Venting the clutch and adjusting the free play from the pedal
If the clutch power is still sufficient although you feel play in the pedal, requiring additional force to disengage, there is likely to be air in the system. The hydraulic clutches installed in most modern cars can relatively easy be vented. As an absolute beginner you will need supervision, though not much can go wrong apart from more air getting into the system. If you do not succeed in venting the clutch, you can visit a garage which has a special device functioning with a parallel system, removing 100 % of the air.
You need the following equipment:
– torque spanner with fitting head
– brake fluid (see car manual)
– possibly car jack
– a piece of hose (ideally transparent) and a hose clamp
|Before you start: find the brake fluid reservoir first and fill it with proper brake fluid until the top mark. This ensures the immediate replacement of the air in the cycle.|
|Step 1: Ask your helper to sit in the car. Lie down under the car or jack up the passenger’s side with the jack. Follow the gearbox as it comes from the direction of the engine. Behind it you find the clutch slave cylinder. If you cannot locate it, observe the direction of brake fluid hose. It should end in the master cylinder.|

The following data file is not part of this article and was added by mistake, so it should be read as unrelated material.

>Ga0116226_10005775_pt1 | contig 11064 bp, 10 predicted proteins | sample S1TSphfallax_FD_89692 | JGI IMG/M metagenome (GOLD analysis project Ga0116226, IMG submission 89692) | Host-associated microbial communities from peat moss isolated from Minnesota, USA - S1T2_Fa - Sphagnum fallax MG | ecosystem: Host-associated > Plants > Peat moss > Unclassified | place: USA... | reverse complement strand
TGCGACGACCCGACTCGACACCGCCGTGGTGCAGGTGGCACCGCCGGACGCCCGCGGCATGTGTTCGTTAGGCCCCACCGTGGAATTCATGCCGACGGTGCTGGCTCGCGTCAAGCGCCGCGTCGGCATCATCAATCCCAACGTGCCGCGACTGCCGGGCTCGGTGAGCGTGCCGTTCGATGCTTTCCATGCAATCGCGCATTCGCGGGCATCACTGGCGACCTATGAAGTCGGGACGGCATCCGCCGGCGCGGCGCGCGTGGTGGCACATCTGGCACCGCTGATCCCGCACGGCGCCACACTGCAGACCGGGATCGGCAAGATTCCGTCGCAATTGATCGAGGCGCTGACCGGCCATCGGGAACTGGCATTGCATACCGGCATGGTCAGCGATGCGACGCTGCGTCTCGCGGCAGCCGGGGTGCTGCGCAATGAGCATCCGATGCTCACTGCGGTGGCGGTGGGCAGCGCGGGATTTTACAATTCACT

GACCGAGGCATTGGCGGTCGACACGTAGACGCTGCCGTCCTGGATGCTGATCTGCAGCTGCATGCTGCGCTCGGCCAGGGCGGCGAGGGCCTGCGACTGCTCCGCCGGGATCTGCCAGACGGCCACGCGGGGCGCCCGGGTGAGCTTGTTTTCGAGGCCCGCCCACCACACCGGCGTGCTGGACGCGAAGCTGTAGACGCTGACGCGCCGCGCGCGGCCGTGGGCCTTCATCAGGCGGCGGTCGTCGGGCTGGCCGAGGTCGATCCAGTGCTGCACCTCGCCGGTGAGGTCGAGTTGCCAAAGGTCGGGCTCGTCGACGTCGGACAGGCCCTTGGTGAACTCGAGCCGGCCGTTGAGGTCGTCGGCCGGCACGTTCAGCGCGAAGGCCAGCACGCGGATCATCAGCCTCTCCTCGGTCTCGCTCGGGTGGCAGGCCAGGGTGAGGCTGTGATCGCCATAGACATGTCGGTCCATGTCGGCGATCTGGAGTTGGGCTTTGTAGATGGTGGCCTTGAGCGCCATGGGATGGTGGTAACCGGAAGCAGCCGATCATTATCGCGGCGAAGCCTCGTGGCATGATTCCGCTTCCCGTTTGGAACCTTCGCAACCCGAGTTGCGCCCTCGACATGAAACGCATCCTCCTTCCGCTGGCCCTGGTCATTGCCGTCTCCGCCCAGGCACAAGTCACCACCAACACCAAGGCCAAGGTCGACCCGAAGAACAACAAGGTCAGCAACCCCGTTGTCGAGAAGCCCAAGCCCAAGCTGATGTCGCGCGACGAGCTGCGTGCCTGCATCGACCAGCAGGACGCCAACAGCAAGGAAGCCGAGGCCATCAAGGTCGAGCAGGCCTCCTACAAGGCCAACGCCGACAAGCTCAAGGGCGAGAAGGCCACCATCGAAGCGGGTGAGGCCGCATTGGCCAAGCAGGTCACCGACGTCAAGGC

|Step 2: Remove the dust cap from the venting screw by careful levering it with the screwdriver. Alternatively remove the small clamp by inserting the screwdriver between it.|
|Step 3: Place the hose and the clamp on the now visible nipple of the venting valve. Fill the reservoir with braking fluid and hang the other end of the hose in it.|
|Step 4: Ask your helper to forcefully step on the clutch pedal fully pressing it down and repeat this procedure at least five times. In the end the pedal must be kept continuously pressed.|